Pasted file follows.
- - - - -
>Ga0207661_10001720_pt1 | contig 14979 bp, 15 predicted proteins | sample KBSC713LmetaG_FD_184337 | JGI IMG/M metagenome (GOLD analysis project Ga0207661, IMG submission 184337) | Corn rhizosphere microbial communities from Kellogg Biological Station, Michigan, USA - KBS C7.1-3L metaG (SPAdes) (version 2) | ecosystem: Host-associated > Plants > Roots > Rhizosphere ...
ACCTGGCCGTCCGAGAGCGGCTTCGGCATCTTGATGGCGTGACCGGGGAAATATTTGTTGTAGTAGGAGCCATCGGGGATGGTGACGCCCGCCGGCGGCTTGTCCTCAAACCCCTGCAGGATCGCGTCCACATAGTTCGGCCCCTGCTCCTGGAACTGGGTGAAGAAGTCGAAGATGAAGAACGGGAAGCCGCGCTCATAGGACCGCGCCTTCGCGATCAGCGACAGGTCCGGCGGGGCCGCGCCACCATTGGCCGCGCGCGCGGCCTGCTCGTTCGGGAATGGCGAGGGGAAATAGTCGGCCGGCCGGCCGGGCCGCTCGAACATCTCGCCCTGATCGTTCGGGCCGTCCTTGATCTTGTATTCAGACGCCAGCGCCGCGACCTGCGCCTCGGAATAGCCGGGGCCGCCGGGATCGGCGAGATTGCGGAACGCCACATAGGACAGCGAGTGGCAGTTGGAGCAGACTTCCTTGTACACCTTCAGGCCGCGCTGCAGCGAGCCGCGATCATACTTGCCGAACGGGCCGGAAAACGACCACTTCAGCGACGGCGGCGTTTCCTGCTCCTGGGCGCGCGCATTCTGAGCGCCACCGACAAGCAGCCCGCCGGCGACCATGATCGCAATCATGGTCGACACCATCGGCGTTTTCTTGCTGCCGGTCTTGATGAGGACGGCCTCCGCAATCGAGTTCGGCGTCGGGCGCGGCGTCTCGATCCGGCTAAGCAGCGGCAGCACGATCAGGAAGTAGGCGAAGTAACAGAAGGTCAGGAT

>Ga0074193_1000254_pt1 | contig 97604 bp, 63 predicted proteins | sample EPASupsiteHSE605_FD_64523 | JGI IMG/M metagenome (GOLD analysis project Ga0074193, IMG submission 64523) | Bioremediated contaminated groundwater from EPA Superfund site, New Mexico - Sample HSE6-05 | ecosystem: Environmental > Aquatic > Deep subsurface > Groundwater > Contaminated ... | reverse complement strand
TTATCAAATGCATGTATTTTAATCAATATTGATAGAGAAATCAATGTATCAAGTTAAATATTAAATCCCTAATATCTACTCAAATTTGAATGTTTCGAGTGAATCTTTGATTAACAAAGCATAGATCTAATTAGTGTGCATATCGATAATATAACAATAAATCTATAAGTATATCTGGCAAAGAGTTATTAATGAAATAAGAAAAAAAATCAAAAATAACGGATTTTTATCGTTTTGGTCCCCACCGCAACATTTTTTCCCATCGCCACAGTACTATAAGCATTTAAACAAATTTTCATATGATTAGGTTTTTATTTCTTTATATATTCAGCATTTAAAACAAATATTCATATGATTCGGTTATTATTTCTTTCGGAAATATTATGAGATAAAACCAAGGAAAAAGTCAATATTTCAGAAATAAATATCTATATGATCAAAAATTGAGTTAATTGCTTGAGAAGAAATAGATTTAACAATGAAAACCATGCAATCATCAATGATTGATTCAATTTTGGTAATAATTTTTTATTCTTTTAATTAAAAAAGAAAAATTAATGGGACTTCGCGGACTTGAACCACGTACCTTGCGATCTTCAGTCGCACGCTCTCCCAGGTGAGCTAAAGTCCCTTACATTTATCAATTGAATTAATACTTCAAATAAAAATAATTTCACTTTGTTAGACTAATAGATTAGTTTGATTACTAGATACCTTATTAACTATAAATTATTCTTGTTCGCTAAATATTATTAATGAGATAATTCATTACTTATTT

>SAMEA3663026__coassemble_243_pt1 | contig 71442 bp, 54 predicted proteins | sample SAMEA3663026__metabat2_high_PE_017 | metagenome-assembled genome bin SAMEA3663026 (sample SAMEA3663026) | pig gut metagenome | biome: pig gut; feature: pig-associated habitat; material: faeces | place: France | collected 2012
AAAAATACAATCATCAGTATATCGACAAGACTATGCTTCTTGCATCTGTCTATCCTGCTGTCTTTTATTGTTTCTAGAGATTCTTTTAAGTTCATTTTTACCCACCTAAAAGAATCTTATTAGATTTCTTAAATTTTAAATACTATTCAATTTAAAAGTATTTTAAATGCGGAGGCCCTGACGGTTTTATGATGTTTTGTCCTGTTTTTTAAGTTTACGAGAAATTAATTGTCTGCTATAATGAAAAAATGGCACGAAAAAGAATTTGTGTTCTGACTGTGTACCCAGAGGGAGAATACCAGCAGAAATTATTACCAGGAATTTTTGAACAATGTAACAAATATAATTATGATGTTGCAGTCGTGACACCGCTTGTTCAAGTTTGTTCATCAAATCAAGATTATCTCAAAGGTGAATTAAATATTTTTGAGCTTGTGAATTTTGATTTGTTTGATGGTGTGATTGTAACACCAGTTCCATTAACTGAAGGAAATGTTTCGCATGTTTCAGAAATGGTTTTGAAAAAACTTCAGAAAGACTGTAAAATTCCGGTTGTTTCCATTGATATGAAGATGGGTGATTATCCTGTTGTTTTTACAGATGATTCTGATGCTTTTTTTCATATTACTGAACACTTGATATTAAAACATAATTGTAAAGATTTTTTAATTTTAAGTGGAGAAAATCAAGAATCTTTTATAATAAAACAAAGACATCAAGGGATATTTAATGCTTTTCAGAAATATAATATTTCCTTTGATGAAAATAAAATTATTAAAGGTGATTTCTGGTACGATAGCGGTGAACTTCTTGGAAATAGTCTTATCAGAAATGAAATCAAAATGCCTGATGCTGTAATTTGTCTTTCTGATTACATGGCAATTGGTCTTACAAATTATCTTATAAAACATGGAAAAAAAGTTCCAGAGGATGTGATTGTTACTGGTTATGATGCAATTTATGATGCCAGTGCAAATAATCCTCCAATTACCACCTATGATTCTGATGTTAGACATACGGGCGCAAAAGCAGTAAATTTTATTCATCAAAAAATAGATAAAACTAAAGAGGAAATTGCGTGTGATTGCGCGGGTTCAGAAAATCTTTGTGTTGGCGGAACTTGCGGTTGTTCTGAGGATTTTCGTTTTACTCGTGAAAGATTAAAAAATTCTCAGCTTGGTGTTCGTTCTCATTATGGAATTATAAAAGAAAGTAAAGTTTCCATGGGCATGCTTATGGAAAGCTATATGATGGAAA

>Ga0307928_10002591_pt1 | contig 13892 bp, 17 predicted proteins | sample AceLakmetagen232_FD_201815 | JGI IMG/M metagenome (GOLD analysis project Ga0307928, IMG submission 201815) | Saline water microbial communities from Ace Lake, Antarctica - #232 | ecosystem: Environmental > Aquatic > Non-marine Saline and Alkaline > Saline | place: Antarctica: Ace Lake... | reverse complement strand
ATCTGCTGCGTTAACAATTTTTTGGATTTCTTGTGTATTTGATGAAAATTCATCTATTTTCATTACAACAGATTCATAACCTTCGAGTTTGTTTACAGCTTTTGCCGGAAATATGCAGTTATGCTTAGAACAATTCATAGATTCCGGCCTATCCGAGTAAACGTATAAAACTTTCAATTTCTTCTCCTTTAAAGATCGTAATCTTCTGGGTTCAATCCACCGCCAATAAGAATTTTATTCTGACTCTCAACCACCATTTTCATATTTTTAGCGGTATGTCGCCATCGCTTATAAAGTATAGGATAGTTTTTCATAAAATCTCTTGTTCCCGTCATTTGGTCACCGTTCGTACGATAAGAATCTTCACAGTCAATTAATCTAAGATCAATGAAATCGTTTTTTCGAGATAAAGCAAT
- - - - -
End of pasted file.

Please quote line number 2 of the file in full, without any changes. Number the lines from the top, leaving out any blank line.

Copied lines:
ACCTGGCCGTCCGAGAGCGGCTTCGGCATCTTGATGGCGTGACCGGGGAAATATTTGTTGTAGTAGGAGCCATCGGGGATGGTGACGCCCGCCGGCGGCTTGTCCTCAAACCCCTGCAGGATCGCGTCCACATAGTTCGGCCCCTGCTCCTGGAACTGGGTGAAGAAGTCGAAGATGAAGAACGGGAAGCCGCGCTCATAGGACCGCGCCTTCGCGATCAGCGACAGGTCCGGCGGGGCCGCGCCACCATTGGCCGCGCGCGCGGCCTGCTCGTTCGGGAATGGCGAGGGGAAATAGTCGGCCGGCCGGCCGGGCCGCTCGAACATCTCGCCCTGATCGTTCGGGCCGTCCTTGATCTTGTATTCAGACGCCAGCGCCGCGACCTGCGCCTCGGAATAGCCGGGGCCGCCGGGATCGGCGAGATTGCGGAACGCCACATAGGACAGCGAGTGGCAGTTGGAGCAGACTTCCTTGTACACCTTCAGGCCGCGCTGCAGCGAGCCGCGATCATACTTGCCGAACGGGCCGGAAAACGACCACTTCAGCGACGGCGGCGTTTCCTGCTCCTGGGCGCGCGCATTCTGAGCGCCACCGACAAGCAGCCCGCCGGCGACCATGATCGCAATCATGGTCGACACCATCGGCGTTTTCTTGCTGCCGGTCTTGATGAGGACGGCCTCCGCAATCGAGTTCGGCGTCGGGCGCGGCGTCTCGATCCGGCTAAGCAGCGGCAGCACGATCAGGAAGTAGGCGAAGTAACAGAAGGTCAGGAT